It’s support from well-known authors such as Gerritsen that has put Maine’s Festival of the Book on the national map, says Sarah Cecil of Maine Reads, the nonprofit group that organizes the festival and supports other local programs that promote literacy.
“The fact that we’ve had four Pulitzer Prize winners in the first three years is big stuff,” Cecil said. “I find that when I talk to people who have put on other book festivals that are considerably older, they’re like, ‘How do you get such good authors so early on?’
“I think a lot of it has to do with people who have connections to Maine that are really great writers. We’ve been able to tap that really nicely, and are grateful for those writers and their generous help with the book festival.”
Reaching out to all kinds of readers has also been key, Cecil said. The idea of a book festival can seem dry, so Maine Reads works hard to make the discussions lively, bringing in authors that appeal to many audiences and reading levels.
Another enticement: Except for the first night, which costs $10, everything is free and does not require tickets.
Readings and discussions will be running all day Saturday at the Abromson Center, with topics ranging from writing novels to historic preservation. Comic book artist Jay Piscopo will be hosting a cartoon workshop for ages 7 to 12 at 11 a.m., and from noon to 2 p.m., about 30 authors will hold court at a Book Signing Bonanza, where fans can meet favorite authors.
Twenty-somethings tend to flock to the annual Poetry Party, which is “always a wild, fun scene,” Cecil said. The event, hosted by Port Veritas, will be at 7 p.m. Saturday at the Constellation Gallery, 511 Congress St.
Biography will be one of the hot topics. Mark Griffin, author of “A Hundred or More Hidden Things: The Life and Films of Vincente Minnelli” (Da Capo Press, $15.95), will discuss what he learned about the famous director of “An American in Paris,” “Gigi” and other classic films at 11 a.m. Saturday. He may also be showing a short documentary that he recently screened at the Museum of Modern Art in New York that features audio clips of Kirk Douglas, Lauren Bacall and George Hamilton describing what it was like to be directed by Minnelli.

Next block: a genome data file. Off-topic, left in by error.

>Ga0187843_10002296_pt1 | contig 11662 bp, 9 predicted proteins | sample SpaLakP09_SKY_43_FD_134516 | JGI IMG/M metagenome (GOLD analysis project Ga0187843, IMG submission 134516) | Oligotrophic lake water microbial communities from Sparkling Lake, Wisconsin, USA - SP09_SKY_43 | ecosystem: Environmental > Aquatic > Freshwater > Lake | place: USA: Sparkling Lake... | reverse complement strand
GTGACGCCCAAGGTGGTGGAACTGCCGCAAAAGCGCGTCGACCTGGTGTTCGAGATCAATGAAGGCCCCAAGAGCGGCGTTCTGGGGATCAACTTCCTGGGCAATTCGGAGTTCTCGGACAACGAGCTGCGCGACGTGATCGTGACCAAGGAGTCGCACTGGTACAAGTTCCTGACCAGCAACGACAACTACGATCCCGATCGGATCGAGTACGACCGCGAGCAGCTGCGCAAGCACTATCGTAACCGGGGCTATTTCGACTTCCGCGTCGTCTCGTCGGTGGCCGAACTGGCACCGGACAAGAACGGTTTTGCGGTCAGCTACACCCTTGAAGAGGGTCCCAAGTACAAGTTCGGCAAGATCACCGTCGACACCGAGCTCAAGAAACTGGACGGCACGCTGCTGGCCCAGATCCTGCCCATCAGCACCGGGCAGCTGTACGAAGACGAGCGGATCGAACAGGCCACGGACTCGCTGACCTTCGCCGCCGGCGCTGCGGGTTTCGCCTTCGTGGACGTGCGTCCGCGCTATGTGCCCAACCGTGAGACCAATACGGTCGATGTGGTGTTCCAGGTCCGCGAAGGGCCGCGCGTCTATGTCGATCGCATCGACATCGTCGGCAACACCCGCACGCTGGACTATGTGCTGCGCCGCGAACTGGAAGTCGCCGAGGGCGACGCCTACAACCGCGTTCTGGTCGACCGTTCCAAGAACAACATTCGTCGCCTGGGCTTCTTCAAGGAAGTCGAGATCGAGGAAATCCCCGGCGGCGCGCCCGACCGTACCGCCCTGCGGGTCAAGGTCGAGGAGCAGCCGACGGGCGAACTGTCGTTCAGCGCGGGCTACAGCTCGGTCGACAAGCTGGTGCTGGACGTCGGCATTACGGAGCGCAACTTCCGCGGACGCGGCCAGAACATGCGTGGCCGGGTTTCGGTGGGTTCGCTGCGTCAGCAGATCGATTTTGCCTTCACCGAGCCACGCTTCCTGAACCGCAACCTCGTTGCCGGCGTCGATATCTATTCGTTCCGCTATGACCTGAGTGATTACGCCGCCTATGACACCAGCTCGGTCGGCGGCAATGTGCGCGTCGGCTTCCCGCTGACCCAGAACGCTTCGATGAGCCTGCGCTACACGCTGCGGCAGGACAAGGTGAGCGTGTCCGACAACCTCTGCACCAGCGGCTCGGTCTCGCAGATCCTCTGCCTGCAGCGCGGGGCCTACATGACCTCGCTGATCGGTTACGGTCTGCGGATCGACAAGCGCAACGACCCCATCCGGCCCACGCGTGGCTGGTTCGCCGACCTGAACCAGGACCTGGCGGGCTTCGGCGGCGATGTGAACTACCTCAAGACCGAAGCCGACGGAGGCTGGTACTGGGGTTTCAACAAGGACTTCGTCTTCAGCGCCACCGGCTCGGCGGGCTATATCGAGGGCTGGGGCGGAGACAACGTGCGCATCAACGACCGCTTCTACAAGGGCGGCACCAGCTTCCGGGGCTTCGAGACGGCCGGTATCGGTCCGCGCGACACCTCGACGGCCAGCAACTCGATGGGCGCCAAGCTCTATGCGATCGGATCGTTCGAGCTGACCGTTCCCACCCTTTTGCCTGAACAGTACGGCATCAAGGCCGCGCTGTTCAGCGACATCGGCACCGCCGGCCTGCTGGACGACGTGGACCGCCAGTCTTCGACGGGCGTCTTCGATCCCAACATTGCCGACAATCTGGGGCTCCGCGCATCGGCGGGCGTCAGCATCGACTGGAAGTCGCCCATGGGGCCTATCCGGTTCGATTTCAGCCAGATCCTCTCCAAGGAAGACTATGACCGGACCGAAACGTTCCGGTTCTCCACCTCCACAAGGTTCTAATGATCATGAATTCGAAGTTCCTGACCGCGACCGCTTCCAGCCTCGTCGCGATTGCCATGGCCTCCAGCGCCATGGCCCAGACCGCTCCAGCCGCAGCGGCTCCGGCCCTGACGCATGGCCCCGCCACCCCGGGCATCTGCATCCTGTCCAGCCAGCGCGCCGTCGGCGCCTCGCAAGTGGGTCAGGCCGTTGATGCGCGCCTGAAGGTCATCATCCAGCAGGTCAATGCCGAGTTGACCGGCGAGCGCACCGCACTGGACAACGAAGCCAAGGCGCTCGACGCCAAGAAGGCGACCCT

The sleeper event may be an appearance by Anne C. Heller, a New York-based magazine editor and journalist, at 1:30 p.m. Saturday at the Abromson Center. Heller just wrote a biography, “Ayn Rand and the World She Made” (Nan A. Talese, $35), that has been getting a lot of attention.
“Ayn Rand – some people hate her, some people love her,” Cecil said. “People are passionate about Ayn Rand and ‘The Fountainthead’ and ‘Atlas Shrugged.’ This is Anne Heller’s first book, and it was featured on the front page of the New York Times Book Review.”
Tess Gerritsen’s appearance will be taped by a film crew from TNT, which is launching a new show this summer called “Rizzoli and Isles,” based on characters from eight of her crime novels. The show stars Angie Harmon of “Law & Order” fame and Sasha Alexander, who appeared in “Mission Impossible III.”
Seeing these characters, whose voices originated in her head, suddenly end up on the TV screen is “kind of weird,” Gerritsen said.
“I was there to see the filming of the first episode, and it was really a lot of fun to see,” she said. “They weren’t exactly what I had envisioned, but you go with the talent.”
Then she laughed.
“And, of course, they’re way more beautiful than I ever imagined.”
Staff Writer Meredith Goad can be contacted at 791-6332 or at: